Osama bin Laden’s ‘Letter to America’ Goes Viral 21 Years Later — on TikTok
Like famous @drill tweet about the terrorist group ISIS, it was noted: “You should not hand it over to them under any circumstances.” rhetoric, more than a few people are willing to give al-Qaeda founder Osama bin Laden credit for his 2002 polemic against the United Statespublished to explain the ideology that led him to orchestrate the September 11 attacks.
“I want everyone to stop what they’re doing right now and go read – it’s literally two pages – and read ‘A Letter to America,’” TikTok user Lynette Adkins said in a video posted to the platform on Tuesday , referring to the title Bin Laden often gives to the text. “Come back here and let me know what you think. Because I feel like I’m having an existential crisis right now, and that’s true for a lot of people. So I just need someone else to feel this too.”
Commenters were also impressed with the document. “Read it… my eyes have been opened,” wrote one. “Read our entire existence for filth and he did NOT miss it,” said another of bin Laden’s criticism of the US. The clip itself went viral, with other young TikTokers also approvingly sharing the letter and encouraging followers to read it. “We’ve been lied to all our lives, I remember seeing people cheering when Osama was found and killed.” wrote a 25-year-old user who posted the letter in full. “I was a kid and it confused me. It still confuses me today. The world deserves better than what this country has done to them.”
A year after September 11, Bin Laden noted in his message that he was trying to answer two questions that had plagued the American media since that terrible day: “Why are we fighting and resisting you?” and “What are we calling you to and what do we want from you?” The first part is certainly the most relevant to the current humanitarian crisis in Gaza, as it castigates the US for helping to establish and maintain a Jewish state in the Palestinian territories. “The creation and perpetuation of Israel is one of the greatest crimes, and you are the leaders of its criminals,” bin Laden argued. “Every person whose hands have been soiled in contributing to this crime must pay the price, and pay it heavily.”
Bin Laden went on to outline how the oppression of Palestine should be ‘avenged’, then questioned Western imperialism and hegemony in broader terms, before shifting to a justification for killing civilians in his jihad. “The American people are the ones who pay the taxes that finance the planes that bomb us in Afghanistan, the tanks that attack and destroy our homes in Palestine, the armies that occupy our lands in the Arabian Gulf, and the fleets that maintain the blockade . of Iraq,” he wrote. “This is why the American people cannot be innocent of all the crimes that Americans and Jews have committed against us.”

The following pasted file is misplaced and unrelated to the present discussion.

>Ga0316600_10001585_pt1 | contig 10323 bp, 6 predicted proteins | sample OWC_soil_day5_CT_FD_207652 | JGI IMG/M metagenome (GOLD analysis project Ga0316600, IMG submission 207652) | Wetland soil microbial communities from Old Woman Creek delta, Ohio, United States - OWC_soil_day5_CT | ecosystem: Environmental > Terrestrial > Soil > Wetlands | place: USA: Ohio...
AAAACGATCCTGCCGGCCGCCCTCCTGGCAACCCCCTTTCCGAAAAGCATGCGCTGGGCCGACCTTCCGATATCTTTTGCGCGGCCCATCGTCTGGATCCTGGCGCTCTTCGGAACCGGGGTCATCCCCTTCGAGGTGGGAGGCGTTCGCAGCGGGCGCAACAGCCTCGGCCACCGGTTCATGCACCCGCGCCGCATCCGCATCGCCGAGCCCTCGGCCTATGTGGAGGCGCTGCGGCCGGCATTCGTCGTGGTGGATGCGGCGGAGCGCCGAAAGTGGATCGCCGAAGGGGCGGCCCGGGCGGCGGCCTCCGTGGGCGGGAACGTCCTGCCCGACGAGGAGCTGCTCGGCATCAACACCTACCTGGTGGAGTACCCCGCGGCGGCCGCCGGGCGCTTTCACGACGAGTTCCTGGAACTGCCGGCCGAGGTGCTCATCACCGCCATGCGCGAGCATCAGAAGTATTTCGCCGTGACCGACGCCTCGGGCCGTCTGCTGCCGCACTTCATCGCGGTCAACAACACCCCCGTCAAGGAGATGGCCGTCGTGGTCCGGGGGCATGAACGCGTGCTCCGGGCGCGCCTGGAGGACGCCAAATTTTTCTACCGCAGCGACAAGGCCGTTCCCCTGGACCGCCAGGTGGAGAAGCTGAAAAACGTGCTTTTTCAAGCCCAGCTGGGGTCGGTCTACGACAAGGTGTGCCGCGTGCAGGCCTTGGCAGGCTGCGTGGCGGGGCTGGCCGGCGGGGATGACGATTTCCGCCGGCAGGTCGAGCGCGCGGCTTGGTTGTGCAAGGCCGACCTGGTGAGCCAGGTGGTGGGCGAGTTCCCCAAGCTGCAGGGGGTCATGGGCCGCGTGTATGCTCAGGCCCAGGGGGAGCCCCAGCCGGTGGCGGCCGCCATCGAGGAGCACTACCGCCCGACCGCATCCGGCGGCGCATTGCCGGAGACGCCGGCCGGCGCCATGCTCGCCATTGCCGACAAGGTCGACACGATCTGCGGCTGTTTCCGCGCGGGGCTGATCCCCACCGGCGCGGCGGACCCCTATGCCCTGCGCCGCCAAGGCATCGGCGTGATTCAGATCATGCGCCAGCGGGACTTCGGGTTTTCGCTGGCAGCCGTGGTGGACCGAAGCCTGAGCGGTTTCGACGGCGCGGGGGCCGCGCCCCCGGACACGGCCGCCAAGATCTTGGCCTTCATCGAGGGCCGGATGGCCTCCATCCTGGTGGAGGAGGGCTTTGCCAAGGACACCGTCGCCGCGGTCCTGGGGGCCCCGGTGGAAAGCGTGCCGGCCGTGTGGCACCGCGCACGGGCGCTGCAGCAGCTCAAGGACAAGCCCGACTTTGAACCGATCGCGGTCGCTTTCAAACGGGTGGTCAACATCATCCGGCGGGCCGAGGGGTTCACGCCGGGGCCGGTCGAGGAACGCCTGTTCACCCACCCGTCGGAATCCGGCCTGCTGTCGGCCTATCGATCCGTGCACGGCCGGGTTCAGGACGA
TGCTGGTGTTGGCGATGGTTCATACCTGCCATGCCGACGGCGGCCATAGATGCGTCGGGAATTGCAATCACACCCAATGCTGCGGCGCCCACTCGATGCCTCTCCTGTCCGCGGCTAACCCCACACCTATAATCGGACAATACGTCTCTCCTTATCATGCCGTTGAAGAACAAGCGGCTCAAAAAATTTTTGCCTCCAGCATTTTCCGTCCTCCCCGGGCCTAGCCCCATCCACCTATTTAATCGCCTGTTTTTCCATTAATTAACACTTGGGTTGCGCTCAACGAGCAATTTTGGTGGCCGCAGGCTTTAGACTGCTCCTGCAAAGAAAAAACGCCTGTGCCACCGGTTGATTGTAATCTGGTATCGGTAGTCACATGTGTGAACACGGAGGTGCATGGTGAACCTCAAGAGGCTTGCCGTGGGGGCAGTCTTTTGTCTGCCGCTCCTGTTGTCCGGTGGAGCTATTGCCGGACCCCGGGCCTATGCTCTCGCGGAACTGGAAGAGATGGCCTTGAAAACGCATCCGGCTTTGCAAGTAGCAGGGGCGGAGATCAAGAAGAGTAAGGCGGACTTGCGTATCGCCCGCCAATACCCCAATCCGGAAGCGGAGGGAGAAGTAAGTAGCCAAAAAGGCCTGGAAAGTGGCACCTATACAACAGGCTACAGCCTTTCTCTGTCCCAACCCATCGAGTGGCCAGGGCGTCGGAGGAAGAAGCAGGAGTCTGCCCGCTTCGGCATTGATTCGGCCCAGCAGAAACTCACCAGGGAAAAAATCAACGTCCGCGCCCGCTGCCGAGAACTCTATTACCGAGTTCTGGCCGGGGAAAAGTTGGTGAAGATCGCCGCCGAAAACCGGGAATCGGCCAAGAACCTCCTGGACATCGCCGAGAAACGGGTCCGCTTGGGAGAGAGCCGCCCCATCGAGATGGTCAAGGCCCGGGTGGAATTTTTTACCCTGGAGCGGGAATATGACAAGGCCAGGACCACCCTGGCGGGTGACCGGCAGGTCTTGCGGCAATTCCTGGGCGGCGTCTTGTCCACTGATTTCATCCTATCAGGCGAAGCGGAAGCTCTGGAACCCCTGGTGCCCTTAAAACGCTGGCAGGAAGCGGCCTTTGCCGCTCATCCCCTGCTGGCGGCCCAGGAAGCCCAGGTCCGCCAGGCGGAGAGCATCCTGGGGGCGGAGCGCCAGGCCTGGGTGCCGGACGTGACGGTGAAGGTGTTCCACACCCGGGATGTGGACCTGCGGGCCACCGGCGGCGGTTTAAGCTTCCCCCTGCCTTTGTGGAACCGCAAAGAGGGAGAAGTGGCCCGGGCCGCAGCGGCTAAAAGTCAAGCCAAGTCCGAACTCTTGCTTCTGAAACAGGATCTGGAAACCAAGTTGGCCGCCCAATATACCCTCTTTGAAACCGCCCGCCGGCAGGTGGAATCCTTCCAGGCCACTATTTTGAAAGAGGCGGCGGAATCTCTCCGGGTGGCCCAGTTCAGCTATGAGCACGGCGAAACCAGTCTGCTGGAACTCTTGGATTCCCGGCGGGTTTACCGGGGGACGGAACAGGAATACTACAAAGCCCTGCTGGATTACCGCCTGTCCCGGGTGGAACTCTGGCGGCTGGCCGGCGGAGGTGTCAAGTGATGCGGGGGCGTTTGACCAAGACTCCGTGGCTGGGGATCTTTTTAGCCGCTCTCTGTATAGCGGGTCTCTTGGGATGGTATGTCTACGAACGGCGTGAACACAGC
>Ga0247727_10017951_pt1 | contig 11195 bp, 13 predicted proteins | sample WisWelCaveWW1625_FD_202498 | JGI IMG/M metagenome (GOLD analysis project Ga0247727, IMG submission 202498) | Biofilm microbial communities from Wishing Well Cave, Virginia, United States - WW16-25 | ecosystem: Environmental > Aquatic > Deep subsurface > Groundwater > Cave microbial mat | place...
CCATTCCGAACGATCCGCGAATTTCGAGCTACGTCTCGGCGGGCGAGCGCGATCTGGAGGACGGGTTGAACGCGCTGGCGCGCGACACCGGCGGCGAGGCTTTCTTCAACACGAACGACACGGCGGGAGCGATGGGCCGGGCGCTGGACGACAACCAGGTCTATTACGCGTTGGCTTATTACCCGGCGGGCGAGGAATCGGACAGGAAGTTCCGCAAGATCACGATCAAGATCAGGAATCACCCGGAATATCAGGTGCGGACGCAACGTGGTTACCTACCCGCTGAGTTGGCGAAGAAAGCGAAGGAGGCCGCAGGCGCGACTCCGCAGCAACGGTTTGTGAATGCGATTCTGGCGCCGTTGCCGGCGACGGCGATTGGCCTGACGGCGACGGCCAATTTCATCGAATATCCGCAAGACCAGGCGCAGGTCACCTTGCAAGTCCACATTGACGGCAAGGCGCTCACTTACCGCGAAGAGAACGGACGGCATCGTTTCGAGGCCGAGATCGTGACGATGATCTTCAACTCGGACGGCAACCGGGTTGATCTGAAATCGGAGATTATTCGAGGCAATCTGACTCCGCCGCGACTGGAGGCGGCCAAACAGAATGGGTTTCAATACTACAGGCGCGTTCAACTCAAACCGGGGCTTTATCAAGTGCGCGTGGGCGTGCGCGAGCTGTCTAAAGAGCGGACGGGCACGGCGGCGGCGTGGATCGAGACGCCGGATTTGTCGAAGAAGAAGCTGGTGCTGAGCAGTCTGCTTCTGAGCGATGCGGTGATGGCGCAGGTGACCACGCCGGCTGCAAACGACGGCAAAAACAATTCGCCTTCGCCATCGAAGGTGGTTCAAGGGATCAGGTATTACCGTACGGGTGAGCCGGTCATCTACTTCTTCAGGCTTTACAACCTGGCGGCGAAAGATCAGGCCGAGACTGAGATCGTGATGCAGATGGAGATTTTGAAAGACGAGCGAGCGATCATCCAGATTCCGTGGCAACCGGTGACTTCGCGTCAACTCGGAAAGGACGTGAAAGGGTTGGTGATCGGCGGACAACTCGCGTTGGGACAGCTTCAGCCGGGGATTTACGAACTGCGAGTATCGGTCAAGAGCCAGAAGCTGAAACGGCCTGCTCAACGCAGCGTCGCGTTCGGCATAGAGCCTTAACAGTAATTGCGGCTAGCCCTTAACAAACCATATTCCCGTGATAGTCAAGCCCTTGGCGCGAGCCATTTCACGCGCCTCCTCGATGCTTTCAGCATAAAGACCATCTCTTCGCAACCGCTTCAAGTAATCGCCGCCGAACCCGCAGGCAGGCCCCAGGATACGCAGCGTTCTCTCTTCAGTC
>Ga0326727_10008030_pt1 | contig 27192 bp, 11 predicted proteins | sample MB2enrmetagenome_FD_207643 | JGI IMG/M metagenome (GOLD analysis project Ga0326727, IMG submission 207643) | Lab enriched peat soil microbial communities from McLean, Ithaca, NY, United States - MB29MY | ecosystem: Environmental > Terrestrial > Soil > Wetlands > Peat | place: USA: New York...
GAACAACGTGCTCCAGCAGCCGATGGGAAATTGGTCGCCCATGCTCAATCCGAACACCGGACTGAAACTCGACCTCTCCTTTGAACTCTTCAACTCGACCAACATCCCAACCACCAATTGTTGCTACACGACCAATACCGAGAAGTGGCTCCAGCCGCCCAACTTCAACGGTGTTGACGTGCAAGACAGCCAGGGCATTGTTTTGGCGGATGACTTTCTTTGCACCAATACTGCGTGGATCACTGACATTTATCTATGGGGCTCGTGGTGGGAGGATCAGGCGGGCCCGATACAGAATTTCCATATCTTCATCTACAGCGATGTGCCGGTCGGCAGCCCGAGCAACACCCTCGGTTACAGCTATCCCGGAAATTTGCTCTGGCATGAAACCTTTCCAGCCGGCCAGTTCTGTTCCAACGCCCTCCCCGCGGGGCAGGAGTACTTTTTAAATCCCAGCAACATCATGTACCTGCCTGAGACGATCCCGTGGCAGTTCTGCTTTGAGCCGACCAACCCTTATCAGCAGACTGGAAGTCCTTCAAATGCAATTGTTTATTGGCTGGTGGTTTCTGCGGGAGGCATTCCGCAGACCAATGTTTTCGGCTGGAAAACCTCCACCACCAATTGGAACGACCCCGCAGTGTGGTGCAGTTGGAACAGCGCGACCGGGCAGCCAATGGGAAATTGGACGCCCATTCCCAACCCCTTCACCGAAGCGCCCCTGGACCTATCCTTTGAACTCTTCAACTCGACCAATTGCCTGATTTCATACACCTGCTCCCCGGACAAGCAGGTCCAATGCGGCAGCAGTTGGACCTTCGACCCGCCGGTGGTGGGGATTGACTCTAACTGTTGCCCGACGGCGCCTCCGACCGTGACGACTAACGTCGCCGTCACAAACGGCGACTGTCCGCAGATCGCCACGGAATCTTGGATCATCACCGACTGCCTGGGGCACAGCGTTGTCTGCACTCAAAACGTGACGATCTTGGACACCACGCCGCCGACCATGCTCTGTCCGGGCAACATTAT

Although some of Bin Laden’s statements would not have been out of place in mainstream American politics of the time – for example, he takes the US to task for not signing the Kyoto Protocol treaty on limiting greenhouse gas emissions – the letter is also interspersed with anti-Semitic tropes and hate speech. He repeatedly wrote that the country was dominated by Jews who “control your policies, media and economy,” while elsewhere he condemned homosexuality and fornication as “immoral” and accused the US of spreading AIDS, which he called a “Satanic American invention.” mentioned. As for what al-Qaeda wanted, bin Laden said the US should abandon its culture of “hypocrisy” and become an Islamic nation.
The top Google search result for ‘Letter to America’ points to a page on the website of The Guardianwho published it in 2002. For a while on Wednesday, social media-driven interest in the text made it the publication’s most popular story — but then the outlet removed the letter and replaced it with a short message: “This page previously showed a document containing, in translation, the full text of Osama bin Laden’s “letter to the American people,” as reported in the Observer on Sunday, November 24, 2002,” it reads. “The document, which was published here the same day, was removed on November 15, 2023.” No other explanation is given.
The removal sparked even more discussion on TikTok and X (formerly Twitter), where people questioned the editorial decision asked for other links to the document. “Fortunately, they cannot erase our memories, or undo our further radicalization,” wrote one X user, saying it was “not a coincidence.” The guard removed the article after it made the rounds online. ‘They really want us to remain ignorant’ wrote another. A third reader argued that Bin Laden ‘wasn’t the bad guy’. But many were shocked to see sympathy for – or agreement with – the terrorist who masterminded September 11. “These so-called TikTok leftists now praising Osama Bin Laden?” tweeted one person in apparent disbelief. “How do you become radicalized to be ridiculous?”
If anything, it should be a sign of how polarized and angry Americans have become over a conflict in the Middle East that has already claimed thousands of lives, and the role the US has played in the region for decades. You know the situation is getting dire when, for some people involved in the debate, an extremist mass murderer starts to make sense.